Long-time computer users are familiar with the need to have a mouse that fits their hand, if they are to be working for extended periods of time in comfort. Using key peripherals like a keyboard and mouse for a long time can lead to repetitive strain injury and other effects if the wrong size and style are used.
The user may also yearn for different sizes or styles of mouse depending on their task, with some work benefiting from using a physically larger mouse over a smaller version, or one that is wider rather than narrow. Though this is possible by acquiring multiple mice, this is a costly and wasteful method of accomplishing the same goal.
In a patent granted by the U.S. Patent and Trademark Office on Tuesday titled “Mouse Having a Shape-Changing Enclosure,” Apple proposes the idea of having a single mouse for all users, one that can alter its physical dimensions for the user.
An example of how an actuator could adjust the height of a mouse from within.
The filing describes how a mouse can have an enclosure containing articulating members, with an exterior surface at the top meant for the placement of the user’s palm. An actuator is contained within the enclosure that attaches to the articulating member, pushing and pulling the mouse between different positions.
By articulating the enclosure, the curvature and height can be adjusted to meet the user’s preferences. Feasibly, this could also make the mouse thinner, allowing it to be more easily stored for transportation than a normal rounder mouse.
To ensure structural integrity, the enclosure could be made up of overlapping segments, eliminating any potential gaps that could catch a finger or weaken the overall structure when pressed. A jamming mechanism can prevent the actuator from moving once it is in position, keeping it in shape despite physical force from the user’s grip.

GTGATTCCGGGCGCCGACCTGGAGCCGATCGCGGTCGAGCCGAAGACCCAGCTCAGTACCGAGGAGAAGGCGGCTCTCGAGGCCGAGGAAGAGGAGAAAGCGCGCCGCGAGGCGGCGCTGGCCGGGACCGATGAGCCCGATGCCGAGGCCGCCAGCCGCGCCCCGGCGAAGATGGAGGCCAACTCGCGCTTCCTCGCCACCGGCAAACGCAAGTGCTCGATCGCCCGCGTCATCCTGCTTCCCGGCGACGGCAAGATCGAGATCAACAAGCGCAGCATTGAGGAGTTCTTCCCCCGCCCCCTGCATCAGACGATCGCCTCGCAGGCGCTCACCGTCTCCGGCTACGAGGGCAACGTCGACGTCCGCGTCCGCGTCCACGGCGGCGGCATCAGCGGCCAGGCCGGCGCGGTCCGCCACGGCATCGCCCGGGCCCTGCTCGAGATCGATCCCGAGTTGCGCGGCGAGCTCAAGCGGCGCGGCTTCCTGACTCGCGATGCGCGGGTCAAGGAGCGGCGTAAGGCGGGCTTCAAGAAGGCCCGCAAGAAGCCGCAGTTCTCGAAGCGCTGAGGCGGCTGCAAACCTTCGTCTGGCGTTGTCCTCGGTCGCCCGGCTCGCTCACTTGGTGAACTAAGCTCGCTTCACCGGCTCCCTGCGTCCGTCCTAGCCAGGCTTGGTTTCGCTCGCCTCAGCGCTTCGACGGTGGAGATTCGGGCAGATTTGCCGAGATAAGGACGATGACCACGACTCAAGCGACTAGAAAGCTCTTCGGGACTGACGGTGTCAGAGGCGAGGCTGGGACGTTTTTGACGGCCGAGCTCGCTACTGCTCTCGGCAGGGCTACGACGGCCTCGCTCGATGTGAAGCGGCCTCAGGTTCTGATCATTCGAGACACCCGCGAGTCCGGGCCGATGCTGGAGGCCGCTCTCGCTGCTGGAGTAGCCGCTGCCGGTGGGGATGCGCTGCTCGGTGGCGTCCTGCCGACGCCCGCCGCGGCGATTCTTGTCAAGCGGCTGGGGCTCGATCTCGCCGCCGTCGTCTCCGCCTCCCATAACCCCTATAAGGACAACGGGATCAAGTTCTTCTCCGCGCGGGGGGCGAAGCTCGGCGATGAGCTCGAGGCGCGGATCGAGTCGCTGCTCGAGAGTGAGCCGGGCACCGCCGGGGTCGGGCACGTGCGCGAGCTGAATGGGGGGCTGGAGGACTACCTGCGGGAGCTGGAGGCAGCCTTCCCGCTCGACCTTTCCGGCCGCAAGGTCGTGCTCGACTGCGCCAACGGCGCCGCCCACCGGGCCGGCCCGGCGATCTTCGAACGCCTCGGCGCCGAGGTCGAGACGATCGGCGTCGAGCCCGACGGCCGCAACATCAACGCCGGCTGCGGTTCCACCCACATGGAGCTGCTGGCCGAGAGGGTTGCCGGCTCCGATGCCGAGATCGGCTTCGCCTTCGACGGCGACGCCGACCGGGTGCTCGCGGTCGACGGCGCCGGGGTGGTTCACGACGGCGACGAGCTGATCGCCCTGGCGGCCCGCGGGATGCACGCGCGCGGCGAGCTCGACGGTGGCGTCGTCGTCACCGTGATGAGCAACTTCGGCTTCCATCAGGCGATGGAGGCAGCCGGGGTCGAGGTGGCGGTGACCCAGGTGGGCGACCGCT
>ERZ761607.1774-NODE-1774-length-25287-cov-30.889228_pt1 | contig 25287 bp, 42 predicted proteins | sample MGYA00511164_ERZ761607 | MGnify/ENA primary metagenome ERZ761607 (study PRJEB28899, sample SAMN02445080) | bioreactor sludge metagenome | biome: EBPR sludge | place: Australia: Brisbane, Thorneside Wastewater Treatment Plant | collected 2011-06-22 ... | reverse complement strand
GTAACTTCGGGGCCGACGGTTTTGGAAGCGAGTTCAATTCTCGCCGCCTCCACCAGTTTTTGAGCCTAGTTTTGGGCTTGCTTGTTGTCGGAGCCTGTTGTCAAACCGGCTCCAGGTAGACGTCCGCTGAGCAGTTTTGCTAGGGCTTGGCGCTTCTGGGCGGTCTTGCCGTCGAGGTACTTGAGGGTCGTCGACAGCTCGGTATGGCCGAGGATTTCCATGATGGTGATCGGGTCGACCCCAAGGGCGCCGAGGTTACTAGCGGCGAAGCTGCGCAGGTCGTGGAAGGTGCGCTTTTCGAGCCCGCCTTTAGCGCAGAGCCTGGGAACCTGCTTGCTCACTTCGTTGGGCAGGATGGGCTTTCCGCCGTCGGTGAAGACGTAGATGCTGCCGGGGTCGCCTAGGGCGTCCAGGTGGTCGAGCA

An example of how a mouse could expand its width using pop-out sections.
While the articulation could apply just vertically, Apple also suggests the possibility of a mouse becoming wider. Slide-out sections on the side, again controlled by actuators, can pop out into a variety of positions to accommodate a wider grip.
These pop-out elements could still be contained within the overall enclosure, meaning the mouse could retain a sleek appearance without gaps or holes, while still being able to change its dimensions.
Another illustration of how the enclosure could adjust for the user.
The actuation systems can take multiple forms, including scissor mechanisms, rotating motors with extending props, multi-segment actuators for greater control over size, and even magnet-based actuators.
Apple files numerous patent applications on a weekly basis, but while the existence of a patent filing indicates areas of interest for the company’s research and development teams, it does not guarantee the described concepts will appear in a future product or service.
The patent lists its inventors as Paul X. Wang, Hongcheng Sun, and Alex J. Lehmann. Wang has a long and storied history with Apple in terms of patents, connected to patents including an iMac that could extend its desktop to nearby walls, extendable smart rings, haptic feedback for the Apple Pencil, and an iMac design made from a single sheet of glass.
Apple’s patent applications relating to interface devices have largely encompassed other areas than the mouse, such as the keyboard and Apple Pencil, but there have been some mouse-related filings in the past. Apple has considered the use of magnets to power a mouse along with a short-range wireless charging system and solar power, a touch-sensitive mouse, a mouse with a scanner function, and even one with a multi-touch display.
As for the idea of an adjustable mouse, there are models on the market that provide some level of adjustability, such as interchangeable sections adjustable with a tool and the ability to add, remove, or adjust small weights. Microsoft’s Arc mouse also provided shape-changing abilities, being able to switch from flat to curved positions, but in a more simplistic way without actuators.